If you don’t frequent the pages over at UrbanFaith, there’s probably a few other recent articles there that you’ll find interesting too, so please hang out and make yourself at home. (My livelihood as an editor and journalist is depending on it.) 🙂

Read Full Post »

Seeing the news reports today about Rev. Ike’s death reminded me of a post I did a year ago about the pervasiveness of the prosperity gospel in black churches. In the comments section, I got a little push back from a member of T.D. Jakes’s church, which I appreciated. Unfortunately, I wasn’t able to engage her in a conversation, and I worried that my post might’ve offended her or others.

Still, I’d be interested in hearing from any brothers or sisters out there who are members of churches that subscribe to a prosperity message. Would you be interested in interacting around some of the questions I asked my guest last year? If so, here they are: 

1. Do you feel insulted or offended by the negative theological critiques of the prosperity message? What are these critiques missing?

2. My guest said the term “prosperity” has become something of a cliché. What would be a better term to use? 

3. What do folks like me who don’t “get it” need to understand to get beyond the stereotypes about followers of the prosperity message?

Read Full Post »

Lively conversation happening over at The Atlantic on Ta-Nehisi Coates’s blog. His post “The Myth of Black Confederate Soldiers” reminds me of conversations I’ve had in the past with folks who attempt to downplay the role of slavery and race in the Civil War. This is always surprising to me.

I’ve told the story before about how, when I was editor of Today’s Christian, I heard it big time from Confederate sympathizers who took me to task for publishing an article about the origin of “The Battle Hymn of the Republic.” Silly me; I didn’t anticipate that emotions were still so raw over the outcome of the war. At the same time, I find it both revealing and truly miraculous that we can get on as fellow believers quite well (and, heck, you might even be a faithful reader of a magazine that I edit), yet we can hold fundamentally different views on issues so central to who each of us are. I think this is a testament to the unifying power of God’s love—but also to the fact that there are a lot of difficult things still left to talk about, if we ever hope to move our relationships from thin to thick. In any event, the discussion following Coates’s post offers some good food for thought.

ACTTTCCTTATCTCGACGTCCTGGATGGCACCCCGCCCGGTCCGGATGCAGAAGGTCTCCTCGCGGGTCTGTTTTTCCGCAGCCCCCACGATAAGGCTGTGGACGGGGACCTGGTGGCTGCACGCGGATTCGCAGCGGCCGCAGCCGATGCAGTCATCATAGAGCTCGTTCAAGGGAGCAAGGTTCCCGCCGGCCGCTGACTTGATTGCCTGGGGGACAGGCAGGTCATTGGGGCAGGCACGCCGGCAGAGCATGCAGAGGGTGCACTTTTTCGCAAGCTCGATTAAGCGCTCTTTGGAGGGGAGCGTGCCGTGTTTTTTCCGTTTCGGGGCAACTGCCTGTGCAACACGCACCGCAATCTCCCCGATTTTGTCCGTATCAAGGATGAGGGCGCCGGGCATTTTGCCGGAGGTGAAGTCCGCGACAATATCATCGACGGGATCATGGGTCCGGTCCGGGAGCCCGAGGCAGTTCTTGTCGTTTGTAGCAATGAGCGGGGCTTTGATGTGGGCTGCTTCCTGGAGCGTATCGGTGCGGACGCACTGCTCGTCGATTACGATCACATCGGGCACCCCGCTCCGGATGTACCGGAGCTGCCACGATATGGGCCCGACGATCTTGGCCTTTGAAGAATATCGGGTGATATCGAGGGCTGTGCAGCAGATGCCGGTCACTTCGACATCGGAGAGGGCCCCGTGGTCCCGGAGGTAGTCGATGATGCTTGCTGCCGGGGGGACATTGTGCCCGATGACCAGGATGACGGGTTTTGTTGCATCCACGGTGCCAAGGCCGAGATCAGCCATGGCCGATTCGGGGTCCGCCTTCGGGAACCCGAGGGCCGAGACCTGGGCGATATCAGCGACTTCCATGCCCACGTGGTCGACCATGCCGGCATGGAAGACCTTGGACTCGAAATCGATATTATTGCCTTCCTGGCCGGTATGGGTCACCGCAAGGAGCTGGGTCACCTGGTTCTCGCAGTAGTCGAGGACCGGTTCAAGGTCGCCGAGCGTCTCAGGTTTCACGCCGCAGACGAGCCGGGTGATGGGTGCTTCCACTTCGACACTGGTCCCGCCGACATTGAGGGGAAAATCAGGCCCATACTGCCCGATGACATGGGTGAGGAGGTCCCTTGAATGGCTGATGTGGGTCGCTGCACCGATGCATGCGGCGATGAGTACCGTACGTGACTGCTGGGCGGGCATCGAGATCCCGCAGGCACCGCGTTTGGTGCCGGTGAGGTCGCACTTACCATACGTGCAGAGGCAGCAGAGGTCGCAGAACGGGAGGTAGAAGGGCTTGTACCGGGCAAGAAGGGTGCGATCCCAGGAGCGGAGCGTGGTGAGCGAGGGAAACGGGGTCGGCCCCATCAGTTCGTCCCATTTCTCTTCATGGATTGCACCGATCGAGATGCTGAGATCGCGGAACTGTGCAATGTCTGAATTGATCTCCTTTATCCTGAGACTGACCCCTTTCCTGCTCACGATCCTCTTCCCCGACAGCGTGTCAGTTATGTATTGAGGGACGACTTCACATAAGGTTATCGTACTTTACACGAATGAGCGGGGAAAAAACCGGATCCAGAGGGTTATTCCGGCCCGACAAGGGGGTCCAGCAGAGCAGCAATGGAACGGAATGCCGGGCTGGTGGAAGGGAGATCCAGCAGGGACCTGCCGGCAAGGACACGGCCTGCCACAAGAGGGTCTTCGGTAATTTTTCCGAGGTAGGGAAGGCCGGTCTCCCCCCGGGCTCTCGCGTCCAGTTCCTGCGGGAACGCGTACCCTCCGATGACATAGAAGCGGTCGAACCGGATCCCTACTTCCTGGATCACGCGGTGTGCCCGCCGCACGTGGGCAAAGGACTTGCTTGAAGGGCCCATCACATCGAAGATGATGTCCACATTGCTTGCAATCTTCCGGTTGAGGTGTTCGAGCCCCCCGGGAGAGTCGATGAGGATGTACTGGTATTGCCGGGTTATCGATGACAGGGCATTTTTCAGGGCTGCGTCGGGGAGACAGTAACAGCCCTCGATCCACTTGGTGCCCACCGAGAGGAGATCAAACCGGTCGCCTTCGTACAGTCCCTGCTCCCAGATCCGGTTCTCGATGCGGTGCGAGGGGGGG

Read Full Post »

Soong-Chan Rah9070UrbanFaith.com, my other blogging and writing home, has a new interview with Soong-Chan Rah about his book, The Next Evangelicalism, and why he still roots for the Baltimore Orioles. Also be sure to check out Soong-Chan’s new website, www.ProfRah.com.

Have a happy 4th of July weekend, everyone! Peace.

Read Full Post »

Thanks to a tip from a coworker, lately I’ve been enjoying the soulful sounds of (wait for it) a Korean gospel choir. Korea’s Heritage Mass Choir is a dynamic ensemble of young artists who clearly have been inspired by the Spirit—as well as urban contemporary gospel tunes from the U.S. (I’ve embedded three of their videos here, but you can find several others over at YouTube.) I’m especially taken by their rendition of the old Kirk Franklin/Fred Hammond cut “My Deisre.” The Heritage Choir’s videos have been making the rounds for a while now, so perhaps you’ve seen and heard them already. If not, enjoy—and give the Lord some praise!

 

 

 

Read Full Post »

« Newer Posts - Older Posts »

%d bloggers like this: